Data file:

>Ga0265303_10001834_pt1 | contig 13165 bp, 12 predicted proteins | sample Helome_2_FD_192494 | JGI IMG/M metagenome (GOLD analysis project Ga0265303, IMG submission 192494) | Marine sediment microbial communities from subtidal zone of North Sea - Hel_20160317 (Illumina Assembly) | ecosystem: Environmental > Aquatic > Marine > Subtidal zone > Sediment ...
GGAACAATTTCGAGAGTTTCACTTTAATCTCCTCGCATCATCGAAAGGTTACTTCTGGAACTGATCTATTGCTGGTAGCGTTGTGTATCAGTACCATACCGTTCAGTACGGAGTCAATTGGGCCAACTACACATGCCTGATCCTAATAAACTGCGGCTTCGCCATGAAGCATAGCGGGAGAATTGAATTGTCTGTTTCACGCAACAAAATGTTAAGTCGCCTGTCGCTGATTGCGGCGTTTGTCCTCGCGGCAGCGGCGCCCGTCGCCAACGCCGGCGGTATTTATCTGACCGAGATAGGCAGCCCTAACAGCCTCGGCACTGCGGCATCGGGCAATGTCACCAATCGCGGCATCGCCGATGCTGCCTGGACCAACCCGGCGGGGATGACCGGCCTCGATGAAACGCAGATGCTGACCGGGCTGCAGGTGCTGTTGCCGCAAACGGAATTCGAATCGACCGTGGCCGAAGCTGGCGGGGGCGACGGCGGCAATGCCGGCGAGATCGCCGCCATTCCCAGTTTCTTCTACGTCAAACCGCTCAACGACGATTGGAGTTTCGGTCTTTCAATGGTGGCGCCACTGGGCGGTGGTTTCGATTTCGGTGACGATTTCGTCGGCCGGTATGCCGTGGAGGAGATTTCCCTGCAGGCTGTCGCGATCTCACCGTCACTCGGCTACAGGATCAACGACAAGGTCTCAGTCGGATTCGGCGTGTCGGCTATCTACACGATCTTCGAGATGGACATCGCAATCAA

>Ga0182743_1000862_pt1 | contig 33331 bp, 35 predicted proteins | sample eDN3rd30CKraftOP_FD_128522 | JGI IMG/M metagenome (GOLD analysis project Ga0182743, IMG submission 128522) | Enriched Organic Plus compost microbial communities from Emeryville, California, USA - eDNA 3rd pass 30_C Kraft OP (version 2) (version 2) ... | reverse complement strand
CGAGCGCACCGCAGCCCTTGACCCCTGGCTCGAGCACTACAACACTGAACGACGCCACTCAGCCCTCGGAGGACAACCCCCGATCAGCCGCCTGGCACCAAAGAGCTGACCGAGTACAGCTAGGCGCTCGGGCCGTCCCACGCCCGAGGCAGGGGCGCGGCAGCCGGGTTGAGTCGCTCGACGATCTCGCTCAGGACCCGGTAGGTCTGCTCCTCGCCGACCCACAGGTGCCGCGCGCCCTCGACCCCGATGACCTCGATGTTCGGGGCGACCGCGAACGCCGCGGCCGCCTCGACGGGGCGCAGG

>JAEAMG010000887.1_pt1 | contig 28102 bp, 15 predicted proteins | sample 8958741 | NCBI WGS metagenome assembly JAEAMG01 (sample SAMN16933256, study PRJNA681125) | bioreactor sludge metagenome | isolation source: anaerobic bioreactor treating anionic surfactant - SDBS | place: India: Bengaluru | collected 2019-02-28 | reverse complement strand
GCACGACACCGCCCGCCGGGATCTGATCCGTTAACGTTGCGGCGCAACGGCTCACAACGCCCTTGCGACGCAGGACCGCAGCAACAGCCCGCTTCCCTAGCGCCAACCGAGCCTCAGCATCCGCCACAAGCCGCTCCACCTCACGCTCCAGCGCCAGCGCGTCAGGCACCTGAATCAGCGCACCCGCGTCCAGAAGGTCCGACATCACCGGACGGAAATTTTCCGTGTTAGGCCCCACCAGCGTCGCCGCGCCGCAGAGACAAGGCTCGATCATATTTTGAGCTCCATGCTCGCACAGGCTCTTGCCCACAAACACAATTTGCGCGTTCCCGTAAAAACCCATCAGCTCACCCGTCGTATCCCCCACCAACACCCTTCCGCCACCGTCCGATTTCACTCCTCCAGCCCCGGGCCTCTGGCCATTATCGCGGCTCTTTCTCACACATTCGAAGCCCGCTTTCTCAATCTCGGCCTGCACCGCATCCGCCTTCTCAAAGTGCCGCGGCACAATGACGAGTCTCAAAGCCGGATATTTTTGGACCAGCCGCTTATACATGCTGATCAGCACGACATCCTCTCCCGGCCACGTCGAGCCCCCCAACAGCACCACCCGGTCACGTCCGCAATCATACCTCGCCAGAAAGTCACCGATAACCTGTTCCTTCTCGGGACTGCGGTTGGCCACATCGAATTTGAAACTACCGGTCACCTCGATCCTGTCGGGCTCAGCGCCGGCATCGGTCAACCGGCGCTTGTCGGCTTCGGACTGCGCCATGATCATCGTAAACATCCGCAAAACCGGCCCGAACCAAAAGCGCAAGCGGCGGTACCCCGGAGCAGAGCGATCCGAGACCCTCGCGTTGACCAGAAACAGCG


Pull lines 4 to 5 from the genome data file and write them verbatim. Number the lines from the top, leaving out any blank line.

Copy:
CGAGCGCACCGCAGCCCTTGACCCCTGGCTCGAGCACTACAACACTGAACGACGCCACTCAGCCCTCGGAGGACAACCCCCGATCAGCCGCCTGGCACCAAAGAGCTGACCGAGTACAGCTAGGCGCTCGGGCCGTCCCACGCCCGAGGCAGGGGCGCGGCAGCCGGGTTGAGTCGCTCGACGATCTCGCTCAGGACCCGGTAGGTCTGCTCCTCGCCGACCCACAGGTGCCGCGCGCCCTCGACCCCGATGACCTCGATGTTCGGGGCGACCGCGAACGCCGCGGCCGCCTCGACGGGGCGCAGG

>JAEAMG010000887.1_pt1 | contig 28102 bp, 15 predicted proteins | sample 8958741 | NCBI WGS metagenome assembly JAEAMG01 (sample SAMN16933256, study PRJNA681125) | bioreactor sludge metagenome | isolation source: anaerobic bioreactor treating anionic surfactant - SDBS | place: India: Bengaluru | collected 2019-02-28 | reverse complement strand